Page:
I love spatial computing and believe it marks a new era in human-computer interaction. That is why I filter what projects I accept or decline. I believe that even when we create digital assets, they need to be worth doing. I don’t want to create digital noise. I value what I bring out to the world, and I value people’s mental spaces and time. So if people come to me and want to make killer apps, I tell them “I don’t believe in killer apps, I believe in killer experiences. Is that what you are trying to achieve?” It doesn’t mean that it can’t be a commercial project or needs to have a higher purpose. You can also make fun and creative things that generate value. The point is that we need to shift the focus and make an effort in researching and understanding real needs and an experiential value that sticks after the moment is over versus creating viral content that is just polluting the digital space (and eventually either leads to toxic outcomes or drives users away).
“I choose to be unafraid, even at the price of personal and financial costs. The alternative, letting things stay as they are, is just unacceptable to me. ” —Galit Ariel
What are some common misconceptions people have about you and what you specialize in?
The common misconceptions are that since I’m an idealist, I am not pragmatic. My feet are deeply rooted in the ground. I understand the challenges. I see them as what they are, challenges. I tend to look for the root, frame the hard problems, see what can and should be solved, and go from there. I don’t move quickly and break things. I move at the right pace and solve things. I constantly work towards translating what I preach into building tools, methodologies, and experiences that emulate those values.
What does it mean to be a digital hippie for you?
I would love to understand exactly when the word “hippie” became a synonym for something negative. Most of Silicon Valley was founded on hippie aspirations and values. So I take it as a badge of honor. To me, being a Digital Hippie means believing you can create great tech that is also great for the many and not the few.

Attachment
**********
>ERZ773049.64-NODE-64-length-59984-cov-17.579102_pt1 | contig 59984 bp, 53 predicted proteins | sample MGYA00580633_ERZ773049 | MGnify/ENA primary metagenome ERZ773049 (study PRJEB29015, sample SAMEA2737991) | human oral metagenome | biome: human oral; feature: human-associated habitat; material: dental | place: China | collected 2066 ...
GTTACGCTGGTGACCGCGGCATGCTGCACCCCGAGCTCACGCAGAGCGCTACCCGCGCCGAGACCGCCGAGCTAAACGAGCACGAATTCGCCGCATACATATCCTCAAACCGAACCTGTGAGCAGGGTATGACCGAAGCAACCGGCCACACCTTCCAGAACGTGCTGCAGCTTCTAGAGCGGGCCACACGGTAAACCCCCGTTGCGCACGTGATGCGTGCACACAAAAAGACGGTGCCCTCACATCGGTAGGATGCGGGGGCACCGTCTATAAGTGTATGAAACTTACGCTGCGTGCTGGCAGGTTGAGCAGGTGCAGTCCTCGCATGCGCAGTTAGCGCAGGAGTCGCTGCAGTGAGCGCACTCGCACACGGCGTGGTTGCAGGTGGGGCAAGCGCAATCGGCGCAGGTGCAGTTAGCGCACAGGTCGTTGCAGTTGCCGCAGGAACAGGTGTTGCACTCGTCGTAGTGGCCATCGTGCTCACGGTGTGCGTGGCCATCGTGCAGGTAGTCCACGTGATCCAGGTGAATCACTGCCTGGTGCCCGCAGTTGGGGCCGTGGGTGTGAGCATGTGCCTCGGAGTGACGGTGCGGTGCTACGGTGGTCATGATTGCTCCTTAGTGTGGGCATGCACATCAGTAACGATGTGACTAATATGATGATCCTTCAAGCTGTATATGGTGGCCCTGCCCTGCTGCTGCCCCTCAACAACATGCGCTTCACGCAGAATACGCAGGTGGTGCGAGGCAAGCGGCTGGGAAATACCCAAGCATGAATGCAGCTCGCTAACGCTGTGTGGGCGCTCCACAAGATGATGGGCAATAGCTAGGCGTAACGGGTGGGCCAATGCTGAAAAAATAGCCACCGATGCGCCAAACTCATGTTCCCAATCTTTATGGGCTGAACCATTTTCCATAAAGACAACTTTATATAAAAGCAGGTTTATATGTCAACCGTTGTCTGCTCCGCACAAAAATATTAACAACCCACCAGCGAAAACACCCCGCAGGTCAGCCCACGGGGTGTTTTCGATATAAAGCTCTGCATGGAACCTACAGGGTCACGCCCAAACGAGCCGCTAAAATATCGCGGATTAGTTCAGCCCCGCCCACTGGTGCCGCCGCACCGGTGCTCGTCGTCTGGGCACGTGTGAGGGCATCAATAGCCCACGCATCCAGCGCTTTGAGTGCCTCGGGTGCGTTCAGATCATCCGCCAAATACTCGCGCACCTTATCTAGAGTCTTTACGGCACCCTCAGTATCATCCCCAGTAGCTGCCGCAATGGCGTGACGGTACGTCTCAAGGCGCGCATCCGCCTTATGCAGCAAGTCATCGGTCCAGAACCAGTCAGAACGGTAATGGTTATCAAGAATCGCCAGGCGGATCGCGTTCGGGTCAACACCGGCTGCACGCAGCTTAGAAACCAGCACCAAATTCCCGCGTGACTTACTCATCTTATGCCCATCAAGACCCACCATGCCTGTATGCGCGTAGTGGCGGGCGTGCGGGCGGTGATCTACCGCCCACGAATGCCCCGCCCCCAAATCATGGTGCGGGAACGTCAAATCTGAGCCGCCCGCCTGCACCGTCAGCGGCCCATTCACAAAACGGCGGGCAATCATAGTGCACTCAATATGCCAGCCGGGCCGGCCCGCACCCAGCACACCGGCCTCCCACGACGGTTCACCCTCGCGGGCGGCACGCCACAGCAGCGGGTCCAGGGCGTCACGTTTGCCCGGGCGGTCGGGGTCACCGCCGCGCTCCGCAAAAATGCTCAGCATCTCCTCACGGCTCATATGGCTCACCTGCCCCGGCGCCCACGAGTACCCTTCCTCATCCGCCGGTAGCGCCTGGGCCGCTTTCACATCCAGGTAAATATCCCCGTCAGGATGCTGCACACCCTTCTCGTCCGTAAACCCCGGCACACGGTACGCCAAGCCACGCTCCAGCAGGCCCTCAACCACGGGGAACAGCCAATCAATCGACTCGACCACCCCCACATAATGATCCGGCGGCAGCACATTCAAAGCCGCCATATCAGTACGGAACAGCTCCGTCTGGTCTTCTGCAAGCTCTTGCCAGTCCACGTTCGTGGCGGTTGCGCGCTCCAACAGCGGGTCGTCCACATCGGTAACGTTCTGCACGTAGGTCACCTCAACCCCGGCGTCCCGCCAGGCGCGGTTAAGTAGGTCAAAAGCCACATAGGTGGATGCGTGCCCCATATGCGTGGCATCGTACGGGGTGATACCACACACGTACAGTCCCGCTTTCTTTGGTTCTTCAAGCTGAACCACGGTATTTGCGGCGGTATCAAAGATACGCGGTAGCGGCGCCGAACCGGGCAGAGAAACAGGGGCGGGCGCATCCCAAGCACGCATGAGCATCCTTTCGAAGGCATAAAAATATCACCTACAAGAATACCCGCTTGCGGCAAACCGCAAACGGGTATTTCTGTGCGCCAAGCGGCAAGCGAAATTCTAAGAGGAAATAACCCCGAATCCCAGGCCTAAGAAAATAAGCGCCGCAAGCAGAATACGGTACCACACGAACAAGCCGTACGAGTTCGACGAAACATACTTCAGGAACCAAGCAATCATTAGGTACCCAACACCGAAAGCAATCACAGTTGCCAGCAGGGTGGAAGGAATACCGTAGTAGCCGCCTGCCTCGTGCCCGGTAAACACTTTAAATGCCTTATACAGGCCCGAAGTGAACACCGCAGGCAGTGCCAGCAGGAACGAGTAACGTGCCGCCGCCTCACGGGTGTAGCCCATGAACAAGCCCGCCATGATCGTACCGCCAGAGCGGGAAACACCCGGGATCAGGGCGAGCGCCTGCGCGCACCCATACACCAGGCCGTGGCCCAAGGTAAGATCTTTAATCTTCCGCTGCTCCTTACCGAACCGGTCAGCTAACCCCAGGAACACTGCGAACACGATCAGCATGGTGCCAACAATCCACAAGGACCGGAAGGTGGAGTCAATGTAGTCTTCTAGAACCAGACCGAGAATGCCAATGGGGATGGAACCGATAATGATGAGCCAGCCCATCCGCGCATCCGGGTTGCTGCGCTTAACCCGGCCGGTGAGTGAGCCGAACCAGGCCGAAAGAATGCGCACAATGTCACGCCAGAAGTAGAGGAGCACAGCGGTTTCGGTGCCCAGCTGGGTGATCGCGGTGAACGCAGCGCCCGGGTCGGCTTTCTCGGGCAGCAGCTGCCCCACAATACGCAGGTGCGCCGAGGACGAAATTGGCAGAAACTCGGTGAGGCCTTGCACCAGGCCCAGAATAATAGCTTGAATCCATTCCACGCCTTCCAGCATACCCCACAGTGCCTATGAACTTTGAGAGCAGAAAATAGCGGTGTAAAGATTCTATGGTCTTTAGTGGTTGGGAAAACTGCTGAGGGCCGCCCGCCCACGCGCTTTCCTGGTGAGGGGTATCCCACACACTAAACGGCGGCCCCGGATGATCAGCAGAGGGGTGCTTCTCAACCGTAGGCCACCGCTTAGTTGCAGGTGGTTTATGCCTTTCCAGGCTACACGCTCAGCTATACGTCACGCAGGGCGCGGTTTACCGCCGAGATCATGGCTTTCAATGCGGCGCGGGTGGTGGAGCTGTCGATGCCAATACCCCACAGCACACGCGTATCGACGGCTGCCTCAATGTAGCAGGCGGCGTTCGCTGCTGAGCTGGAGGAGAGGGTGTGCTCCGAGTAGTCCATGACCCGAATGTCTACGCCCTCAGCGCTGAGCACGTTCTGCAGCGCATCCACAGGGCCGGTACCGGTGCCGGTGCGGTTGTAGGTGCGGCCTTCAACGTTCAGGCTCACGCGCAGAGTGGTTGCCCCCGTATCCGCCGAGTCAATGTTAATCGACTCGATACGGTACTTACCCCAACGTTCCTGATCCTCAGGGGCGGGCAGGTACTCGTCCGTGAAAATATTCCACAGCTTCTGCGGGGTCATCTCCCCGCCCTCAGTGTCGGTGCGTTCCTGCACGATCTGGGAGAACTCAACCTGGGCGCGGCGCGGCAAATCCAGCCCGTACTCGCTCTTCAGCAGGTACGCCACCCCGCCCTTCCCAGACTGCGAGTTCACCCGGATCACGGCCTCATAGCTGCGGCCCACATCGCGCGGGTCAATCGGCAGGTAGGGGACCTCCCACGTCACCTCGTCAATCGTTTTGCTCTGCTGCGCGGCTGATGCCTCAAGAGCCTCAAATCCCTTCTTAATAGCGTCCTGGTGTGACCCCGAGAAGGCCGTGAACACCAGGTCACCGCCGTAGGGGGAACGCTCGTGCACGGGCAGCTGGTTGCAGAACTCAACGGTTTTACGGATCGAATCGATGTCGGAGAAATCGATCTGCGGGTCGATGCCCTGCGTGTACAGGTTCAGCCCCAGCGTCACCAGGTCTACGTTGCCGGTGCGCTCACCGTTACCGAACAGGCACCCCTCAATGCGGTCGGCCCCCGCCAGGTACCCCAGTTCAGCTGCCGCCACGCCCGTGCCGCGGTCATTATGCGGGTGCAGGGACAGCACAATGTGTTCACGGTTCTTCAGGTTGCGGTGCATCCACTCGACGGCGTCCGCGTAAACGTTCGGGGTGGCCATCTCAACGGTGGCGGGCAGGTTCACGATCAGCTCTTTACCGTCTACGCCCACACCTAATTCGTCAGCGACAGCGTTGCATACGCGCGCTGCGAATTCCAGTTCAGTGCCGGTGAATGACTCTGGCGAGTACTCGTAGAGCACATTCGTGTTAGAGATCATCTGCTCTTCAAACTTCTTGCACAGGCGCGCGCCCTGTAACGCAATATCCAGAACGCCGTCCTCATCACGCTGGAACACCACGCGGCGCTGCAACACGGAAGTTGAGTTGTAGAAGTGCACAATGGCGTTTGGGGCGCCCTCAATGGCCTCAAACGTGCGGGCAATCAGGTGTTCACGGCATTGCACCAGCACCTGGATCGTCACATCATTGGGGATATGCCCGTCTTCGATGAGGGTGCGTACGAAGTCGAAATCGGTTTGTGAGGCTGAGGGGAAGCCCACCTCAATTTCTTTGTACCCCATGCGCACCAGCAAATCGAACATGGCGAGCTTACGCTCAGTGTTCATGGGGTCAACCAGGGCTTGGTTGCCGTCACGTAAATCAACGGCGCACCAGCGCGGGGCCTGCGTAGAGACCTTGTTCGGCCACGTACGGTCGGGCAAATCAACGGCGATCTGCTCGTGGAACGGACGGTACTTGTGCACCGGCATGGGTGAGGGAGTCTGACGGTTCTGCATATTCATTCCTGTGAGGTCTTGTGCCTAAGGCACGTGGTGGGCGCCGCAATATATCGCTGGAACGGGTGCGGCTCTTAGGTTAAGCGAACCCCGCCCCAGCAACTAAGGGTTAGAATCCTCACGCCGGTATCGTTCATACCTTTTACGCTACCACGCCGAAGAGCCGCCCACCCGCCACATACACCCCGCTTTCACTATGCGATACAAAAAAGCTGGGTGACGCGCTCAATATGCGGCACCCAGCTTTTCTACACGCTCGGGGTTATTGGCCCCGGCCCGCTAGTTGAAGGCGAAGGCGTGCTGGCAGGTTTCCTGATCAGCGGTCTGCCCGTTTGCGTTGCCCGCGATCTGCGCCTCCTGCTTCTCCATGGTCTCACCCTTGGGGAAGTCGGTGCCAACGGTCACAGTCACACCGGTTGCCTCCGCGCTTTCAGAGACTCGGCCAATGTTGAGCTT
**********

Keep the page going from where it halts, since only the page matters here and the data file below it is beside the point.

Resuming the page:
You mentioned you don’t like using the word “disruptive”? Why?
Disruption is a natural bi-product of any innovation or technology. So the word is not out of context completely. But sometimes “disruptive” becomes the sole purpose of creating a platform or a technology—you disrupt first, and ignore existing structures, needs and consequences. So many platforms that were “solving” problems via disruption ended up causing more long-term harm than benefit. Car sharing platforms did not reduce traffic congestion and actually took away passengers from public transport, making public transport systems less profitable, more expensive, and less accessible to those who needed it most. Online travel and booking platforms created a tourism surge that is making the lives of residents in many cities a living hell. I will take a constructive innovation over a disruptive one any day.
What makes you mad about working in this space?
There is one thing that makes me angry and another that makes me sad.